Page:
If there were any doubts methamphetamine has supplanted prescription narcotics as northeastern Kentucky’s No. 1 drug plague, the events of the past week most certainly dispelled them.
Authorities in Boyd and Greenup counties made a total of 11 meth-related arrests, with the most recent ones occurring in one of the most high-profile locations possible — a shopping center parking lot.
Boyd County sheriff’s deputies on Thursday arrested three in a mobile methamphetamine lab bust at Ashland Town Center.
Brandon L. Gibbs, 37, and Ashley J. Kirk, 29, both of Catlettsburg, and Barbara K. Moyer, 38, of Ashland, all were lodged in the Boyd County Detention Center, charged with manufacturing meth. Gibbs also was charged with first-degree drug trafficking.
According to the sheriff’s department, an informant working for the Boyd County Drug Task Force made a controlled purchase of meth from Gibbs in the mall’s rear parking lot, behind TJ Maxx, shortly after 8 p.m. Undercover officers observed the transaction. Once it was completed, deputies stopped Gibbs’ vehicle.
A search of the vehicle turned up eight one-step meth processors, along with finished product, precursors, syringes and cash, the sheriff’s department said.
The Kentucky State Police Drug Enforcement Special Investigations Unit was called to the scene to conduct a cleanup.
On Thursday, Greenup County Sheriff’s Deputies Cody Fuller and Rick Craft arrested three on meth-related charges.
Mark Porter, 46, of Wurtland, was charged with manufacturing meth, first-degree wanton endangerment, first-degree drug possession and possession of drug paraphernalia. Adam Clifton, 25, of Franklin Furnace, was charged with manufacturing meth and second-degree promoting contraband. Christopher Jenkins 22, of Greenup, was charged with conspiracy to second-degree drug trafficking. All three suspects were lodged in the Greenup County Detention Center, where they remained Friday.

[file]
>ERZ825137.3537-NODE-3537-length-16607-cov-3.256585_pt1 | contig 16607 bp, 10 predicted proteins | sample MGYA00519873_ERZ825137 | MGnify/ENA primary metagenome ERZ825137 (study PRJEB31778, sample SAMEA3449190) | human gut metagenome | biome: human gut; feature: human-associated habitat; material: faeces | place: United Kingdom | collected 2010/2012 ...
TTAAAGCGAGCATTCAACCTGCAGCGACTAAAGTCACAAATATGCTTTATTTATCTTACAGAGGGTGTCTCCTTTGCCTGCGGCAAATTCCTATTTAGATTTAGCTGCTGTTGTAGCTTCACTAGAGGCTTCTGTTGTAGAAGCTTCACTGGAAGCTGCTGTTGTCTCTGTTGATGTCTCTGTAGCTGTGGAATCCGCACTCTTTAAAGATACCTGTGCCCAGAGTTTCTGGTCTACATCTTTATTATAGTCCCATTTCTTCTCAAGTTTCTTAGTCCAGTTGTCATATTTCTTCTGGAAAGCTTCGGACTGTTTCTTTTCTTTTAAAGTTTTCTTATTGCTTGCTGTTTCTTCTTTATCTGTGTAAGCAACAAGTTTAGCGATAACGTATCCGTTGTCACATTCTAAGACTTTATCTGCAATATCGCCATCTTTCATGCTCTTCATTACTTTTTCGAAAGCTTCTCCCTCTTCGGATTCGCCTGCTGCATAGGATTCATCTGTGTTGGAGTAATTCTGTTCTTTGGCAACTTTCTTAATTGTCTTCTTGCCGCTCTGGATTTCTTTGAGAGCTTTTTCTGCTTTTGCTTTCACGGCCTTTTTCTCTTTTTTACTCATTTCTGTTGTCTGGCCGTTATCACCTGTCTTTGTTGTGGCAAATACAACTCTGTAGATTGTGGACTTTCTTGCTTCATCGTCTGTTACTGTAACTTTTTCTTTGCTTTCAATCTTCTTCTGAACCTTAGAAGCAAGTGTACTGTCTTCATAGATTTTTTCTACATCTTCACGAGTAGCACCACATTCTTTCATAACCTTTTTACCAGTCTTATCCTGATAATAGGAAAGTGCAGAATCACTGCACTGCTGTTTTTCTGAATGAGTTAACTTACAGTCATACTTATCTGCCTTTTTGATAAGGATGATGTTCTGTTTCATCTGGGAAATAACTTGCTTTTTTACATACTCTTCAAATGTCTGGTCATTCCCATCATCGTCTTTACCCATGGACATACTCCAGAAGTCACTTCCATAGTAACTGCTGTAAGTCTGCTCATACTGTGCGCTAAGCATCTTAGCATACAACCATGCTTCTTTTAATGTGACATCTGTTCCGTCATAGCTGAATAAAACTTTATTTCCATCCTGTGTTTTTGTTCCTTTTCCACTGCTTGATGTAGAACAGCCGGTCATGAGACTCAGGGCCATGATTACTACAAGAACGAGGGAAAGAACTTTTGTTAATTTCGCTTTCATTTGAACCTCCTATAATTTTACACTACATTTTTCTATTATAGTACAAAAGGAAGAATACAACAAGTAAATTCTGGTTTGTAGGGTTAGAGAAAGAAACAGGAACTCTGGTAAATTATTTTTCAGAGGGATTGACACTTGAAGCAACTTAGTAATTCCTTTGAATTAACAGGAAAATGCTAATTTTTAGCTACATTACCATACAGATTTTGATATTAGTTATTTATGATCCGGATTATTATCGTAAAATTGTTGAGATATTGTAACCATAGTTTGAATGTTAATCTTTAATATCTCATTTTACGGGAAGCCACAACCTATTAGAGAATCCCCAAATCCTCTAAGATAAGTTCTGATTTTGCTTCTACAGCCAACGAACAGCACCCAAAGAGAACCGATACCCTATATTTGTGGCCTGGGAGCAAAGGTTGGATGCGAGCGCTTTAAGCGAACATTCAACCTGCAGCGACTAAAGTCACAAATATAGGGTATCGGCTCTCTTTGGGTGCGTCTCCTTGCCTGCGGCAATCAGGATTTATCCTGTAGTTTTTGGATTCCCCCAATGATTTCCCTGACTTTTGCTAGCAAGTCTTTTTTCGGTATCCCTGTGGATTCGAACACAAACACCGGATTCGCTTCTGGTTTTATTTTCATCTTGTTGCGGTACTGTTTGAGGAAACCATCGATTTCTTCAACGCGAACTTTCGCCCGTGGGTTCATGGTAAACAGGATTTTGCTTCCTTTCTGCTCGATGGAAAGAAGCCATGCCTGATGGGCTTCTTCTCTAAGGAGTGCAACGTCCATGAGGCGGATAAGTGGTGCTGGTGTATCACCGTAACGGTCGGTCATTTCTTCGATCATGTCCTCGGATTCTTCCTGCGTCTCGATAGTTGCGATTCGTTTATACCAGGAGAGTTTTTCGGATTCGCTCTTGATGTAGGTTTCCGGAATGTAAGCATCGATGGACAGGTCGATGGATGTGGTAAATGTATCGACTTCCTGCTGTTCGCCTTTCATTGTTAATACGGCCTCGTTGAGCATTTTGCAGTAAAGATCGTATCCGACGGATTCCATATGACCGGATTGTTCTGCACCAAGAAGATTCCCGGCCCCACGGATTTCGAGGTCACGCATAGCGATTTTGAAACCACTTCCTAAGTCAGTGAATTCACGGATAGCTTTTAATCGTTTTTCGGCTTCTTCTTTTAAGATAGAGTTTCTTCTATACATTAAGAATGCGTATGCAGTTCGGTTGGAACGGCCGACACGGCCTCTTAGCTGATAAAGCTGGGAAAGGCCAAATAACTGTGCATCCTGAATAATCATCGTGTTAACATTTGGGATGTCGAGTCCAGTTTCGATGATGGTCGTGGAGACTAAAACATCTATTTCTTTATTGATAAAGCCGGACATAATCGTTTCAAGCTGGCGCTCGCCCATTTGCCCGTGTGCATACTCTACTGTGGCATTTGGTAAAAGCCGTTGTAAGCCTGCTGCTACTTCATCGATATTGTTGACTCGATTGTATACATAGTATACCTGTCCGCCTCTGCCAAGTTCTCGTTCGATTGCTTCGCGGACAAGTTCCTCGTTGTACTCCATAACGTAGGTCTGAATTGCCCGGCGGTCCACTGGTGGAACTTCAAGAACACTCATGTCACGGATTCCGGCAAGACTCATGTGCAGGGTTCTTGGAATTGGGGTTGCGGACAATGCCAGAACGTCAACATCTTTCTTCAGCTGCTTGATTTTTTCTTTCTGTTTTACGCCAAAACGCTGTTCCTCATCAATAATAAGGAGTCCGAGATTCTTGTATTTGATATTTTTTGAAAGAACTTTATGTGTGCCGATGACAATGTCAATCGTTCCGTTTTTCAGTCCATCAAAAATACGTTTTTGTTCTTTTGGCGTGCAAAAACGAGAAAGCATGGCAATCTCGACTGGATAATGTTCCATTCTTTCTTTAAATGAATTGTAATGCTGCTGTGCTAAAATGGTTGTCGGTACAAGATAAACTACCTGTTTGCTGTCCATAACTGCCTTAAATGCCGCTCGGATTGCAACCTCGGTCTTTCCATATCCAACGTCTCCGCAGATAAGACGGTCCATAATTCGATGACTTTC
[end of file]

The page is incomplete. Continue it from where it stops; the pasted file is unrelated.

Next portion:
According to the sheriff’s department, deputies received a tip Porter was making meth at residence. Fuller and Craft responded and found an active meth lab there. Porter and Jenkins were at the residence when the deputies arrived and Jenkins showed up to purchase meth while they were there, the sheriff’s department said.
The wanton endangerment charge stemmed from the fact Porter’s residence was below an apartment with children living in it, according to the sheriff’s department.
On Tuesday, Ashland police arrested five after a traffic stop revealed the presence of a mobile methamphetamine lab.
According Maj. Mark McDowell, the stop occurred about 1:30 p.m. at the intersection of Skidmore and Belmont streets. After making the stop, an officer spotted meth-making materials in plain view in the vehicle, he said.
One key meth-making component was missing, but was found later after one of the suspects, Rachile N. Elliott, 28, was searched for contraband during the booking process at the Boyd County Detention Center, McDowell said.
As a result of that discovery, Elliott was given an additional charge of possession of a meth precursor, McDowell said.
Elliott also is a suspect in another case involving meth-making, McDowell said. Police have submitted a request for prosecution in that case, but charges haven’t yet been filed, he said.
Elliott and other four suspects all were charged with first-offense manufacturing meth. The others arrested were Lisa Adkins, 42, of Catlettsburg; Brett D. Adkins, 44, and Nathan C. Ward, 30, both of Canton, Ga.; and Brian K. Adkins, 53, of Ashland.
KENNETH HART can be reached at firstname.lastname@example.org or (606) 326-2654.